Mr Bellingham: Following the commitment made in Strategic Defence and Security Review (SDSR), the Government will publish a Building Stability Overseas Strategy (BSOS) by spring 2011. The National Security Strategy (NSS) makes clear our commitment to a dialogue with a broad range of stakeholders to build a shared understanding of the security challenges we face and what we are doing and need to do to tackle them. Officials from the Foreign and Commonwealth Office, Ministry of Defence and Department for International Department are currently planning detailed consultations, to be held early in the new year to ensure that the Building Stability Overseas Strategy is developed with key partners, including parliamentarians.
Mr Lidington: The Government are aware of the strength of feeling in the UK about the killing of pilot whales (a term which also includes Calderon dolphins) in the Faroe Islands. Our position on the hunting of cetaceans (marine mammals) is clear in that we support the International Whaling Commission (IWC) moratorium on commercial whaling and oppose all forms of cetacean hunts, other than limited whaling operations by indigenous people for subsistence purposes.
I have not yet had any contact with my Danish counterparts on this issue. However, we raise the issue of whale hunting in the Faroe Islands with Denmark on a regular basis at official level. This was discussed at the annual meeting of the Agreement on the Conservation of Small Cetaceans of the Baltic, North East Atlantic, Irish and North Seas in October, at which Denmark was represented. At this meeting, the UK raised concerns over the increasing frequency and diversity of these hunts.
We will continue to make our opposition to whaling known to Denmark at every appropriate opportunity. We will argue that the actions of the Faroe Islands undermine the credibility of the IWC as an effective organisation for the conservation of cetaceans worldwide.
Andrew Rosindell: To ask the Secretary of State for Foreign and Commonwealth Affairs what expenditure his Department incurred on the employment of (a) historians and (b) librarians in each of the last 13 years; and if he will make a statement. 
Alistair Burt: The Foreign and Commonwealth Office (FCO) does not maintain a central record of the expenditure on previous historian and librarian staff and it would incur disproportionate cost to establish such historical expenditure for each of the last 13 years from relevant staff file records.
The FCO currently employs a historians team of seven full-time staff (including two members of staff on secondment from the Department for Environment, Food and Rural Affairs and the National Archives) and three part-time staff, at a total average salary cost in 2010-11 of £324,309. An e-library service has been provided to staff since the closure of the FCO library in March 2008. Three full-time staff are currently employed to support the e-library service, at a total average salary cost in 2010-11 of £94,058.
Andrew Rosindell: To ask the Secretary of State for Foreign and Commonwealth Affairs what arrangements are in place for his Department's officials to access his Department's historical records; in what format such records are made available to his Department's staff; and if he will make a statement.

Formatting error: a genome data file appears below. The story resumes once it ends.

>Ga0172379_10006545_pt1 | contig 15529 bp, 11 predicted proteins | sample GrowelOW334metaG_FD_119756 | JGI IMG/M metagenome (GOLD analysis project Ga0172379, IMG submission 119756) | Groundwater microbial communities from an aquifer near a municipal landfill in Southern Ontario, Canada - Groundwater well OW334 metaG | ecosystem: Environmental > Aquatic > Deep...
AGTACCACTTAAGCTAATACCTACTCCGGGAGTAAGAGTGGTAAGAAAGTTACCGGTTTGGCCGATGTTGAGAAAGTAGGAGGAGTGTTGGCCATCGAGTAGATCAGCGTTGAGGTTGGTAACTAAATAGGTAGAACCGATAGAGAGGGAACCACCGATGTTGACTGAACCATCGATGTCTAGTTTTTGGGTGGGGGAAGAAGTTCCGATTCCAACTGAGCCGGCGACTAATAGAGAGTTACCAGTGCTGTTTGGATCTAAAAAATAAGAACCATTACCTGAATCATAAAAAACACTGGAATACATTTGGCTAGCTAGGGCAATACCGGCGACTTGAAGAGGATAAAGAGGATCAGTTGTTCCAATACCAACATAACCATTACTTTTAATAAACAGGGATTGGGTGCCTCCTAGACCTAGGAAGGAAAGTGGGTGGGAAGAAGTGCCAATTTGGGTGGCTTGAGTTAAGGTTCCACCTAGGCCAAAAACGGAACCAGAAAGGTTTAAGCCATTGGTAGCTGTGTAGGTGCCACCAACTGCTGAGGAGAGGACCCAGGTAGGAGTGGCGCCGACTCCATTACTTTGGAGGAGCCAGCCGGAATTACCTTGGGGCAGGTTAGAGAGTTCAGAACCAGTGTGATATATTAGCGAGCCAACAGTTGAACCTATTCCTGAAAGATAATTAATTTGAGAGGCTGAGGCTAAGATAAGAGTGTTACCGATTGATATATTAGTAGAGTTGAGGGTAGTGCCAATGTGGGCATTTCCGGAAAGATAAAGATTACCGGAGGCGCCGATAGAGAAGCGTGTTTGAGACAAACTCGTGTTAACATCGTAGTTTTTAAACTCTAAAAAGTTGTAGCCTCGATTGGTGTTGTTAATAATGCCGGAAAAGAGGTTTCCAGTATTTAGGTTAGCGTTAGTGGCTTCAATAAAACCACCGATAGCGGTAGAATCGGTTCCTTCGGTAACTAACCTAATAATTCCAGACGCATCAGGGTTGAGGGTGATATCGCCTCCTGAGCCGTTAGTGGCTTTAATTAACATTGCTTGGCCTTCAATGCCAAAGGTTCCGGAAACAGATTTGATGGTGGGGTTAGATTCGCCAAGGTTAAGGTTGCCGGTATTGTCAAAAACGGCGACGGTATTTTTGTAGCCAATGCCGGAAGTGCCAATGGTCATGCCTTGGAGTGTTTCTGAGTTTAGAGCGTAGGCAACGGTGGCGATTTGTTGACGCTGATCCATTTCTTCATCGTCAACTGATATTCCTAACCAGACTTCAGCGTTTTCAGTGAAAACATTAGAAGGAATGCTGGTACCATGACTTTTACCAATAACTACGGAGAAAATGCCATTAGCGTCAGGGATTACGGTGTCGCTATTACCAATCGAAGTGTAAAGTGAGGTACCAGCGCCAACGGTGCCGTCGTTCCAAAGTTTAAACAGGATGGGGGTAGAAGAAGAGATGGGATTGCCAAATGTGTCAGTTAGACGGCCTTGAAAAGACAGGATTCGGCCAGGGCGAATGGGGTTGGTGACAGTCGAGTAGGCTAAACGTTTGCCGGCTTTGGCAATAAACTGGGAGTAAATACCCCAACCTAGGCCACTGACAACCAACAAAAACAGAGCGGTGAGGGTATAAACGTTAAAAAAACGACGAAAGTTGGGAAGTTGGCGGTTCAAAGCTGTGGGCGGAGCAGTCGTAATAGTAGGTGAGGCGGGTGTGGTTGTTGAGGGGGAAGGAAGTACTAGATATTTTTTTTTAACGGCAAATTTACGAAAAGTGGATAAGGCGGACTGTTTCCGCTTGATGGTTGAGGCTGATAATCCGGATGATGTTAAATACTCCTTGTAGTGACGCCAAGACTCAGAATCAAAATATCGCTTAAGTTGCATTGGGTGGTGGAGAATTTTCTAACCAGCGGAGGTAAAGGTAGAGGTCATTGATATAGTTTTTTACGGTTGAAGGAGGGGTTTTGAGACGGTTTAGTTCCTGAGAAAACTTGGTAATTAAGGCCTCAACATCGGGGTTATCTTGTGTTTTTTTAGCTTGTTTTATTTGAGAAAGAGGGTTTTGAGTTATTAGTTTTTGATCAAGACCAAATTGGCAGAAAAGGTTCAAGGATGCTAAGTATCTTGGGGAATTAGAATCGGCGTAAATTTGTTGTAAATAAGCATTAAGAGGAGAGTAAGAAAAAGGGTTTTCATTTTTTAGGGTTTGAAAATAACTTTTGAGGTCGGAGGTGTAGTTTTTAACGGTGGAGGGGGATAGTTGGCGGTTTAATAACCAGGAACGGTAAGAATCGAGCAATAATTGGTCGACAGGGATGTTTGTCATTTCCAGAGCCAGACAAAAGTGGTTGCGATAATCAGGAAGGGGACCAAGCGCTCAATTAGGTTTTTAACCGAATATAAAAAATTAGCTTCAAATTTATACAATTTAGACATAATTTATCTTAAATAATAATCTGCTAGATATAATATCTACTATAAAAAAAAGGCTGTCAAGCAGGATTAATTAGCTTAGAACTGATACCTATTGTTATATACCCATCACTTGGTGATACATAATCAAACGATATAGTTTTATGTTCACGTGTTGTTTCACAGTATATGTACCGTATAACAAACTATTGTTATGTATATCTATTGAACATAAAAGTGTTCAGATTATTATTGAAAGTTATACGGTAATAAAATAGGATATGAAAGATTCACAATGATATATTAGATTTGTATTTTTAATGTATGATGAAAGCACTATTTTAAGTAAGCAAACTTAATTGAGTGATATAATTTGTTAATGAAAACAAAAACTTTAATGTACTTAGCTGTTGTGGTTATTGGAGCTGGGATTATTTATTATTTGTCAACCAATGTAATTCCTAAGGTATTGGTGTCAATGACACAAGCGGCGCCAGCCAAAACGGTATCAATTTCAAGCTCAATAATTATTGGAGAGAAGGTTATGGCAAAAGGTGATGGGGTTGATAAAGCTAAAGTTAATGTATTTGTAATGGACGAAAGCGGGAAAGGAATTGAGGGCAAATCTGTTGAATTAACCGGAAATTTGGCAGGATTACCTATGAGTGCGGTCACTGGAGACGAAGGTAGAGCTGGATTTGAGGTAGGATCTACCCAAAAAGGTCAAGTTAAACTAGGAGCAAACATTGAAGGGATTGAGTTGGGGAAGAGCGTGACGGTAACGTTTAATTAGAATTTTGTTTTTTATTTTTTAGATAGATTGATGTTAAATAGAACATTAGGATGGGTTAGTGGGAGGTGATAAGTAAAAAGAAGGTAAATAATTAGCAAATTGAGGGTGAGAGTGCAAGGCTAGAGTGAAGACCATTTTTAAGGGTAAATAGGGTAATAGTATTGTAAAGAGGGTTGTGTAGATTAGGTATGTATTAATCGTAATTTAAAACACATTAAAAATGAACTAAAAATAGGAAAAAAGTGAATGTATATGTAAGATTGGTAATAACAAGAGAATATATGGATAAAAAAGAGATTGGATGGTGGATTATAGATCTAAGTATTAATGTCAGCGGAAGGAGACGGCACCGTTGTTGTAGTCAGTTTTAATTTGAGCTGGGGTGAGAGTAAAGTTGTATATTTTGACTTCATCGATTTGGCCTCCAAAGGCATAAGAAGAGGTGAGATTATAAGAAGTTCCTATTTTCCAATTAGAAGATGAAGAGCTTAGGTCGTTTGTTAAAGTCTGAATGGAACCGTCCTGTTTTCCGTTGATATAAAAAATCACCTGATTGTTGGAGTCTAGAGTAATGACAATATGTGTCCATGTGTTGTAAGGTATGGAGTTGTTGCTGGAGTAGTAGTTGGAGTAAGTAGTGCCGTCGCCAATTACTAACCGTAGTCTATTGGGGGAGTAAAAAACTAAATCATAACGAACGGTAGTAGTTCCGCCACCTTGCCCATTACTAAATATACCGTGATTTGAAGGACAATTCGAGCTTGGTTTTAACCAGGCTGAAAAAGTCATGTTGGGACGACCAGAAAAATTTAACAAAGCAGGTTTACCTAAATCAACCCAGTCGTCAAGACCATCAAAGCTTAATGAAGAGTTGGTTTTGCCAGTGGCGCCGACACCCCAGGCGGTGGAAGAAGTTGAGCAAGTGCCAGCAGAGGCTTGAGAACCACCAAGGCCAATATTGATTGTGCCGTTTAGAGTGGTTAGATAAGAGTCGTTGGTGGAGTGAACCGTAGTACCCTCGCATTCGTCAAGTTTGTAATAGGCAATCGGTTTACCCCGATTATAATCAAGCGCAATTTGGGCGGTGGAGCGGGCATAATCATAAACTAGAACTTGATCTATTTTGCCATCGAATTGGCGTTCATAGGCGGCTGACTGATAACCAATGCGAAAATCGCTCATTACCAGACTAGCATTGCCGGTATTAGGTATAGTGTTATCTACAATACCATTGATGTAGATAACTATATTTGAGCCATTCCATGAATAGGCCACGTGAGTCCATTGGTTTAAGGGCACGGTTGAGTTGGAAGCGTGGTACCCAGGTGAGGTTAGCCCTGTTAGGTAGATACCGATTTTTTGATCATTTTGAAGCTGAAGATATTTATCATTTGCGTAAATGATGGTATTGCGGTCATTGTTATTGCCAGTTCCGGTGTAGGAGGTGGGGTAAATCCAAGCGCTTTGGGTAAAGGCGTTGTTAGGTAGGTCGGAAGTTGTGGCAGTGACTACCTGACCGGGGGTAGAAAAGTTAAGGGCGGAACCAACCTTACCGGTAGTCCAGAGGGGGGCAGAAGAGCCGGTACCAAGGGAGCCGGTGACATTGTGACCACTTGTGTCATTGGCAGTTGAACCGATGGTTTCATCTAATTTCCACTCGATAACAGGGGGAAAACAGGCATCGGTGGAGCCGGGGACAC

Alistair Burt: The Foreign and Commonwealth Office (FCO) selects and transfers records to The National Archives (TNA) after 30 years. Some records are retained in the FCO archive (under the provisions of the Public Records Act) and others are held closed at TNA (under the provisions of the Freedom of Information Act).
Arrangements are in place with the TNA whereby the FCO can order back any material required by FCO officials, both closed and open records. Retained records are also available for FCO officials whenever required.
Any records currently requested from TNA will be in paper format as the FCO has not yet transferred any electronic records. This also applies to FCO records which are currently retained by the Department.
Andrew Rosindell: To ask the Secretary of State for Foreign and Commonwealth Affairs what analysis was undertaken of the merits of his Department's historical library prior to the decision to close it. 
The Foreign and Commonwealth Office (FCO)'s historical library collection was transferred to Kings College London in 2007 following an internal review conducted in 2003, the establishment of an Advisory Committee in 2006 which oversaw a tender exercise to assess the merits of the bids received, and the laying of a Departmental Minute before both Houses of Parliament regarding the "gift" of the FCO historical collection to Kings College London. The FCO and King's College London set up a limited company-in effect a charitable trust-to hold title to the collection. The decision to close the physical library was taken in 2007 following a review conducted by external consultants. Consequently the remaining 20,000 volumes in the physical library were transferred to Kings College London and the
physical library closed in March 2008. The FCO is confident that Kings College London is proving to be an excellent custodian of the historical library especially as it is now the most heavily used of King's special collections and has never before been made accessible to the public.